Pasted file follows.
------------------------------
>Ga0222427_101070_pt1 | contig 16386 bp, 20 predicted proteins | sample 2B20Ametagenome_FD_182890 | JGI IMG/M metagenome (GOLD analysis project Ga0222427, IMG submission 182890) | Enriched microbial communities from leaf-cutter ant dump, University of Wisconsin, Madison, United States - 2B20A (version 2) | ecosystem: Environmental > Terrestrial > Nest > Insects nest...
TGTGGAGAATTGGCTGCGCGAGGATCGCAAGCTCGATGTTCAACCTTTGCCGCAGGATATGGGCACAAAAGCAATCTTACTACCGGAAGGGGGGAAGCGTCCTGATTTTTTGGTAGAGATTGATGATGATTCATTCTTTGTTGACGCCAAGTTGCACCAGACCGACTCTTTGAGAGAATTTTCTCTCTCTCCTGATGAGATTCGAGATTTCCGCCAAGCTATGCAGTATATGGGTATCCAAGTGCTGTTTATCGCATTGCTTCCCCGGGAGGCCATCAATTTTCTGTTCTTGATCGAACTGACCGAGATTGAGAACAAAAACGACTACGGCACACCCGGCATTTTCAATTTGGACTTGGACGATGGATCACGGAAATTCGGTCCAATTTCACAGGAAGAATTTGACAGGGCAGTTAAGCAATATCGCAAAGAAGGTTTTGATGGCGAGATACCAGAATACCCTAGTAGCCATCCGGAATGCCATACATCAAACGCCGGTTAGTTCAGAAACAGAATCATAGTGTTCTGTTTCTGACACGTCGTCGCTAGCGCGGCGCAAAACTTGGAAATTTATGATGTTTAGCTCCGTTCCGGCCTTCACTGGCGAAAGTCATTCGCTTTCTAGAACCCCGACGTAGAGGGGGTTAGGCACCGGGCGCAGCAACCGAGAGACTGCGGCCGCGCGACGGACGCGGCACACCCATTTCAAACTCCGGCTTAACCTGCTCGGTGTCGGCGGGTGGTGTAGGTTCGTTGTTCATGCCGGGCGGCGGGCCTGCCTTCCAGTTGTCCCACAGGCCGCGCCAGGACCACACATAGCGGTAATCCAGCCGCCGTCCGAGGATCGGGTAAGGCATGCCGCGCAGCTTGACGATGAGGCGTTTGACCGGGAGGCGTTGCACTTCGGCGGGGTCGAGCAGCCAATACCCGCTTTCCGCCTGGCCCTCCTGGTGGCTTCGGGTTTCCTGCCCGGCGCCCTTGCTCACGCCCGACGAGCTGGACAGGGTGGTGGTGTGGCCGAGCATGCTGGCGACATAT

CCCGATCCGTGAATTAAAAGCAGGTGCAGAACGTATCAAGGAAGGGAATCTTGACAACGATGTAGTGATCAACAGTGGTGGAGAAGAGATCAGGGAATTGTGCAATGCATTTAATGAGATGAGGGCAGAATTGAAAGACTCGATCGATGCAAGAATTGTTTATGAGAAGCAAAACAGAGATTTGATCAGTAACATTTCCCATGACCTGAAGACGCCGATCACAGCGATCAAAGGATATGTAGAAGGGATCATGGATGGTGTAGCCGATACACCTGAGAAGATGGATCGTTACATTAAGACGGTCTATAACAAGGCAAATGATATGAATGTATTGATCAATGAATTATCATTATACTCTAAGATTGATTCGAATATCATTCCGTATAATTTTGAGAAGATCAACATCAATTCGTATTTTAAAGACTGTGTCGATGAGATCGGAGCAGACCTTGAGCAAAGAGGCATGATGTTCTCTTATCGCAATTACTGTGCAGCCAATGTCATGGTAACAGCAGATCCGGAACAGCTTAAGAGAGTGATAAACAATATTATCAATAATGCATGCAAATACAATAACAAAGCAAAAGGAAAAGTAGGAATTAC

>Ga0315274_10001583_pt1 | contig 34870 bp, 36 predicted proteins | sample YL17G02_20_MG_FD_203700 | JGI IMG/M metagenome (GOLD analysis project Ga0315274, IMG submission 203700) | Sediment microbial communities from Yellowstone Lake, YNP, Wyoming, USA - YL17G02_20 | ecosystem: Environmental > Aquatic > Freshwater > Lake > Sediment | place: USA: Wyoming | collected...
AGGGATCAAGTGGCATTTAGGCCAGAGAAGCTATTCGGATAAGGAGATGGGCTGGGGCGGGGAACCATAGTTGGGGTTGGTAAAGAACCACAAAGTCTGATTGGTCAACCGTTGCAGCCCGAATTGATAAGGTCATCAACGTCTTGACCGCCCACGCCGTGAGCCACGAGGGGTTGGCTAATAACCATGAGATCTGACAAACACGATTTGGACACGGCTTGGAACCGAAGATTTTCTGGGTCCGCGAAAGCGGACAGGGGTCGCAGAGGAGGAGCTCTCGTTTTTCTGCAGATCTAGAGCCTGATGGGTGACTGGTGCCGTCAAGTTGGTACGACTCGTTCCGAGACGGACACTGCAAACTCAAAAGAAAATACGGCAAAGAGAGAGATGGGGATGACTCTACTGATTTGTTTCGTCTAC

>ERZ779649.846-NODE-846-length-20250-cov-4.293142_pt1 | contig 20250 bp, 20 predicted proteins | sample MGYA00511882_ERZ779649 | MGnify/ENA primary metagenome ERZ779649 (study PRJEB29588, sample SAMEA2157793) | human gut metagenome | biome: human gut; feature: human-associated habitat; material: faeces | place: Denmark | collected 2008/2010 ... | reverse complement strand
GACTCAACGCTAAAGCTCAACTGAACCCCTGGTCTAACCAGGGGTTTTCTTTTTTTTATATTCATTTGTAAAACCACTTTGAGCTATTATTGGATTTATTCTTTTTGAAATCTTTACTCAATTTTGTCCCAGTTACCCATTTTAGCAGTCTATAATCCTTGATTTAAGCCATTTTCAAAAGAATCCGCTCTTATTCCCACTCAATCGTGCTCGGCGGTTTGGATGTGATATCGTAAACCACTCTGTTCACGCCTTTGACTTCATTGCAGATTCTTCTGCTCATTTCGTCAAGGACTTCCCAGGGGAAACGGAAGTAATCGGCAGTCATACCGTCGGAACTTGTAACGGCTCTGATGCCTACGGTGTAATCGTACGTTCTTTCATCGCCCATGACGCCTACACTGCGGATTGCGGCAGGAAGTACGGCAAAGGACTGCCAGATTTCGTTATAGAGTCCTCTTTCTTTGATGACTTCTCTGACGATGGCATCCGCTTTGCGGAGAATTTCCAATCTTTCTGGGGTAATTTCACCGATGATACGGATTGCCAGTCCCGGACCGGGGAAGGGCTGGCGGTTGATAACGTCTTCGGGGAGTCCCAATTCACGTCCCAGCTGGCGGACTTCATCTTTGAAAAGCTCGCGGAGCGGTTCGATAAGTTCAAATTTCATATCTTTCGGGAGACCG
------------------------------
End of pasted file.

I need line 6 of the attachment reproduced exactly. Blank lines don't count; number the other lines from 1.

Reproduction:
>ERZ779649.846-NODE-846-length-20250-cov-4.293142_pt1 | contig 20250 bp, 20 predicted proteins | sample MGYA00511882_ERZ779649 | MGnify/ENA primary metagenome ERZ779649 (study PRJEB29588, sample SAMEA2157793) | human gut metagenome | biome: human gut; feature: human-associated habitat; material: faeces | place: Denmark | collected 2008/2010 ... | reverse complement strand